Cash Is Looking Good as Bonds Break to New High Yields

The US Ten-Year Note Yield (TNX) crossed the 4% point, a sign that investors are not interested in owning US debt at these levels and that the Fed keeps selling bonds to reduce the amount of money in circulation.

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Meanwhile, the US Two-Year Note yield is nearing the 4.5% yield area, as US 90-day Treasury bills approach 4%.

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The upshot is that it’s becoming more attractive to hold cash at a nearly 4% yield in the safety of T-bills than to expose a portfolio to the daily whipsaws in stocks. As more investors figure this out, it is likely that we will see more selling in stocks.

Supply and Demand Make Long-Term Play in Homebuilders Interesting

I’ve been bullish on the homebuilder sector for a long time. That’s because the supply and demand equation in the housing sector remains in favor of the homebuilders. And I remain bullish even though the stocks of many companies in the sector are near their recent lows. 

But it’s hard to be bullish as mortgage rates continue to rise. And the move above the 4% yield by the US Ten-Year note won’t help. Interestingly, because the supply of available homes for sale, new and existing, is still low and there is such a relocation factor to the sunbelt, those who are buying are trending toward the old Adjustable Rate Mortgages (ARMS).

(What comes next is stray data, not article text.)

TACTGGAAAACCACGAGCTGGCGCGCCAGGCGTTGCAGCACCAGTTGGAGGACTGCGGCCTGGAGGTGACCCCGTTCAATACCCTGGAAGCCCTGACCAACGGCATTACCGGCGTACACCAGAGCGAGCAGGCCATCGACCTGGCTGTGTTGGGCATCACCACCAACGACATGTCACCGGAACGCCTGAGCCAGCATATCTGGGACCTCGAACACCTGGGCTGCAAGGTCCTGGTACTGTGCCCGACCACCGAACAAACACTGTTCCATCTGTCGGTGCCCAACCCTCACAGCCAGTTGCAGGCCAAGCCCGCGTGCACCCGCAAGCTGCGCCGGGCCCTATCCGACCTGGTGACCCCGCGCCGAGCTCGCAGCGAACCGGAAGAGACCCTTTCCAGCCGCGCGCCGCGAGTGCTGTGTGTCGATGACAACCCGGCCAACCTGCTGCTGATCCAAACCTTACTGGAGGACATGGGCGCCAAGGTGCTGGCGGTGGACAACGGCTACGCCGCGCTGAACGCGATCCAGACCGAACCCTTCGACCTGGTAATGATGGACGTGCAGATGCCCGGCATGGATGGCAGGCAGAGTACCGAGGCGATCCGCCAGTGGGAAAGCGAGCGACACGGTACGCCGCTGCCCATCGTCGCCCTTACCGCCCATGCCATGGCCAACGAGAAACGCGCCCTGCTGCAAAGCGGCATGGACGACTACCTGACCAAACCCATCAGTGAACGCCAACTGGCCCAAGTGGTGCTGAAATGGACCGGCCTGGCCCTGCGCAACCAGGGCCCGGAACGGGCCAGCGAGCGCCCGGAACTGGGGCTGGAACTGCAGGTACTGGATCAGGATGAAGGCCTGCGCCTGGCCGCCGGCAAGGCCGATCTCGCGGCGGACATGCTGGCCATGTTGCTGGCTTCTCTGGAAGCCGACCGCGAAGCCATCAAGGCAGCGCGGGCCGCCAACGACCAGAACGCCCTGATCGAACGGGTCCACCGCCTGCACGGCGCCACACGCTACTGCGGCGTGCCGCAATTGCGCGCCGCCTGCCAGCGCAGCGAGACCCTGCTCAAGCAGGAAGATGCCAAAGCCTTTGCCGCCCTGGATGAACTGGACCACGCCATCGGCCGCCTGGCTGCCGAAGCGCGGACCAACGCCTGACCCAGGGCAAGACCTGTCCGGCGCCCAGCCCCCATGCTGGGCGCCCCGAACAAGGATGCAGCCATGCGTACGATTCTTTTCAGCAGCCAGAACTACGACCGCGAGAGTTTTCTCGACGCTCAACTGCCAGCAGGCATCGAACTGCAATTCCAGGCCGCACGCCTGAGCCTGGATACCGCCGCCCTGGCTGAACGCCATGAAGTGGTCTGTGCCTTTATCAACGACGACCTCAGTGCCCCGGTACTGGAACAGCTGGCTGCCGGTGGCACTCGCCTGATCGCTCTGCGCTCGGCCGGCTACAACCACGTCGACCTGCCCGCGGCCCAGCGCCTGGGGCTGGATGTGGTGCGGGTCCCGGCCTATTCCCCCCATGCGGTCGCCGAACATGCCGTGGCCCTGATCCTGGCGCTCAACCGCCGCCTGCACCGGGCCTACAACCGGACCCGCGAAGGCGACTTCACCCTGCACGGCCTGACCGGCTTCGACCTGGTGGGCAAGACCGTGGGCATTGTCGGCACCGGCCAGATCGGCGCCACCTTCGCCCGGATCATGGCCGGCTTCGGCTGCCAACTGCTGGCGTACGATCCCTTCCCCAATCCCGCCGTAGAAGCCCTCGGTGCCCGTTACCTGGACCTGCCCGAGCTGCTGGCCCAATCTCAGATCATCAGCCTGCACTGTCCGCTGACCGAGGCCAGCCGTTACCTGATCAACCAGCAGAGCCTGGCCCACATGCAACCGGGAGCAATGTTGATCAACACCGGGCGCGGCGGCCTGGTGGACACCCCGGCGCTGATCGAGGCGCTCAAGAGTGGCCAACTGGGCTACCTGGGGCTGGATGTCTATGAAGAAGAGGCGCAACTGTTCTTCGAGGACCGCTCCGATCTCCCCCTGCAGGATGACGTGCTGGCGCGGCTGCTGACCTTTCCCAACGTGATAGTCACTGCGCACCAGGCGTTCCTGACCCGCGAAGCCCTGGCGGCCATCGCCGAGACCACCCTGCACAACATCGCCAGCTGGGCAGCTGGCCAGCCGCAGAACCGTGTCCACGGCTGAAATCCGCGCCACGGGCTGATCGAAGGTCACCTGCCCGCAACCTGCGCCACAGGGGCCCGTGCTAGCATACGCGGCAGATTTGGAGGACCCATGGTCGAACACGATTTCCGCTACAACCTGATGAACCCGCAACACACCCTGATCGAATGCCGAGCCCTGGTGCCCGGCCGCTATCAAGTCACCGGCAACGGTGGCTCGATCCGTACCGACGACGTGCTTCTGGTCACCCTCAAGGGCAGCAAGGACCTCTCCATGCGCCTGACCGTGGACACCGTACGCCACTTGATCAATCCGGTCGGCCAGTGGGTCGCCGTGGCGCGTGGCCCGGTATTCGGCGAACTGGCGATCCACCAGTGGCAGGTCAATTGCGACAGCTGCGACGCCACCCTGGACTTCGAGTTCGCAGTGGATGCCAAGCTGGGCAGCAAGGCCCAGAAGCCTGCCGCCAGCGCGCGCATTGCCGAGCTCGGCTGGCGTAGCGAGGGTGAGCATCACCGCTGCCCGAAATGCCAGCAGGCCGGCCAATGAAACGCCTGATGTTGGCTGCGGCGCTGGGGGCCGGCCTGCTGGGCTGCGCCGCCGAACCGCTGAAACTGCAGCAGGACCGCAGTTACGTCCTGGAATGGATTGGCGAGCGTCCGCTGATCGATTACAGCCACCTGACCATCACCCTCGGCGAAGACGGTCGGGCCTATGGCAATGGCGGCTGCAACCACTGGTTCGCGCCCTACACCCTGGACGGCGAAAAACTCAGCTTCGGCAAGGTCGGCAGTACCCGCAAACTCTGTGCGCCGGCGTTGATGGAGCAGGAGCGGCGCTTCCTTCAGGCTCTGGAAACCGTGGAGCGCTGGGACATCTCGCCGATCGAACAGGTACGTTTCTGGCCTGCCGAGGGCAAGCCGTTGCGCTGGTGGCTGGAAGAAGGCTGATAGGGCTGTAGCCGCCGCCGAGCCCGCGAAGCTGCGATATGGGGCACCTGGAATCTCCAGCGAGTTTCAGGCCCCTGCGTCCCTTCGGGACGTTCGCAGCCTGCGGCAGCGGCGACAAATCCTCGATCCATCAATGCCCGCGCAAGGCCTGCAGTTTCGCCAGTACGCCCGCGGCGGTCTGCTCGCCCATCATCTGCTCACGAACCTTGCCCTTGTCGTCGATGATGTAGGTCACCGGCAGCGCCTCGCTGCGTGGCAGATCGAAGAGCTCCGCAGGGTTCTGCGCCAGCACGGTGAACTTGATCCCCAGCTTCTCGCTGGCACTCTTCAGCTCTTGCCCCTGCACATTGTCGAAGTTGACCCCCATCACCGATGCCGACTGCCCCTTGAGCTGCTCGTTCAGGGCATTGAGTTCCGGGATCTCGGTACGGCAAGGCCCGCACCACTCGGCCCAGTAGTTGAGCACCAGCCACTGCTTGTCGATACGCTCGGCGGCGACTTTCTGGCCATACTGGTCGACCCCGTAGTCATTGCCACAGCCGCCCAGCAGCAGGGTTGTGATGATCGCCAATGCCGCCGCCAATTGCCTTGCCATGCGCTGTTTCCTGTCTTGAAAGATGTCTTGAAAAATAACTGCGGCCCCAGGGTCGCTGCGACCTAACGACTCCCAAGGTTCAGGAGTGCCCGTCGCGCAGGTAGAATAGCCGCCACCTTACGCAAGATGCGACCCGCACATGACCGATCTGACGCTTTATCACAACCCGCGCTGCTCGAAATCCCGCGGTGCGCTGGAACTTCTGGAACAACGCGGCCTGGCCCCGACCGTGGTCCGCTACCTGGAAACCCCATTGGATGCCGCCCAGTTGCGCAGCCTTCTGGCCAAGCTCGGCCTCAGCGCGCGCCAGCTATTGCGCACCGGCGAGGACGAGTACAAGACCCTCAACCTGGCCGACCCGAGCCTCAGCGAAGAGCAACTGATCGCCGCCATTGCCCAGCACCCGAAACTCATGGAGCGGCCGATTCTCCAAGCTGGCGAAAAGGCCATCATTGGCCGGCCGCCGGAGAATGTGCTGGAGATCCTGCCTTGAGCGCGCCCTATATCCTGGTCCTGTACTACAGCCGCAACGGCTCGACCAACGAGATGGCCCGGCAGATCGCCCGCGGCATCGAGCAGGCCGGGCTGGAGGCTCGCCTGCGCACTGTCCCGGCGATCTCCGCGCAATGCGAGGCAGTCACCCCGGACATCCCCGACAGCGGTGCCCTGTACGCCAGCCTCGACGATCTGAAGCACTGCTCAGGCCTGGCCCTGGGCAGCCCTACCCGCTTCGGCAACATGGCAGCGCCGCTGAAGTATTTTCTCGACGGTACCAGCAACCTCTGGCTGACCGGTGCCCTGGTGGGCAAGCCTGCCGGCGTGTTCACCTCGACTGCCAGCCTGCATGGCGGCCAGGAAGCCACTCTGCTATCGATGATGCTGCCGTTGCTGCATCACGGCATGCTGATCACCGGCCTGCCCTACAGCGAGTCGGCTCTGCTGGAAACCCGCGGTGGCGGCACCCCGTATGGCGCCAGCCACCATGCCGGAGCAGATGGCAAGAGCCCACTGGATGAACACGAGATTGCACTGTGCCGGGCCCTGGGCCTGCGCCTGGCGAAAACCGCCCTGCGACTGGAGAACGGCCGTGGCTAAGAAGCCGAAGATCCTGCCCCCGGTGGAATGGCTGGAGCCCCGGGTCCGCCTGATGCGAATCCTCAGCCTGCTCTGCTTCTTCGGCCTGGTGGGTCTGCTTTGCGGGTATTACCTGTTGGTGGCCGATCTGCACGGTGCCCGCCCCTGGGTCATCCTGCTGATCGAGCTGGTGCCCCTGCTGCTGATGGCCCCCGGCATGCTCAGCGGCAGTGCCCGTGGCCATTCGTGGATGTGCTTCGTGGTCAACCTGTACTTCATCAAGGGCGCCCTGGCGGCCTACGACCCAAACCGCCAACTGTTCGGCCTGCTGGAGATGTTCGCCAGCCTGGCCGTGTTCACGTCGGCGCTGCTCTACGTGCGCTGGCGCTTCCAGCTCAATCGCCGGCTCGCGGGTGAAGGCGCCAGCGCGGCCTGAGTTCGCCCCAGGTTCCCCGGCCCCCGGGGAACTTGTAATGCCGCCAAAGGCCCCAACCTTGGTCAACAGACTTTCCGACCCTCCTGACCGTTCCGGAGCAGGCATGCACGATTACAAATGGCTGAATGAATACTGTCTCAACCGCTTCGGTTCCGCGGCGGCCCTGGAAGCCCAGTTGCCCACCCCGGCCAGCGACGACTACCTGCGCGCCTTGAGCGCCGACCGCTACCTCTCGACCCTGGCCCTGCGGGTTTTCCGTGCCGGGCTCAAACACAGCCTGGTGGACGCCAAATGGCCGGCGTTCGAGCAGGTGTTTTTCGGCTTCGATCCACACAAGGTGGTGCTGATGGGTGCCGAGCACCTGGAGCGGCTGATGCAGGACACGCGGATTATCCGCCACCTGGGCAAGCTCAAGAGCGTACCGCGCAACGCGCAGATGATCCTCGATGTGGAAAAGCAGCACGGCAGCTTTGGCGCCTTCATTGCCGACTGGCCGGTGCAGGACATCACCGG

This, of course, could help in the short term as homebuilders can lock in more sales and existing homes may find buyers where they otherwise might not be due to rates creeping up well above 6%.

The downside is that when these mortgages reset, they could lead to defaults if interest rates are higher than when they originated. This was part of the problem in 2008 when the subprime mortgage crisis erupted, and the foreclosure crisis followed.

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In certain areas of my neck of the woods, the Dallas Fort Worth metroplex, new homes are being built at a moderately brisk pace. Meanwhile, existing homes are selling at lower prices and staying on the market longer.

But because of the supply-demand scenario, due to the migration from other states, the market here is still functioning and even growing, albeit at a slower pace than 12-18 months ago. The real question is how much of an effect the economic activity in the sunbelt will have on the homebuilders as earnings season develops.

Shares of leading homebuilder Lennar (LEN) are off of their worse levels for the year. Moreover, every time bond yields fall, even for a few days, the shares pop higher. This is actually a bullish sign as it suggests that when the Fed is finally done raising rates, the homebuilders are likely to move higher.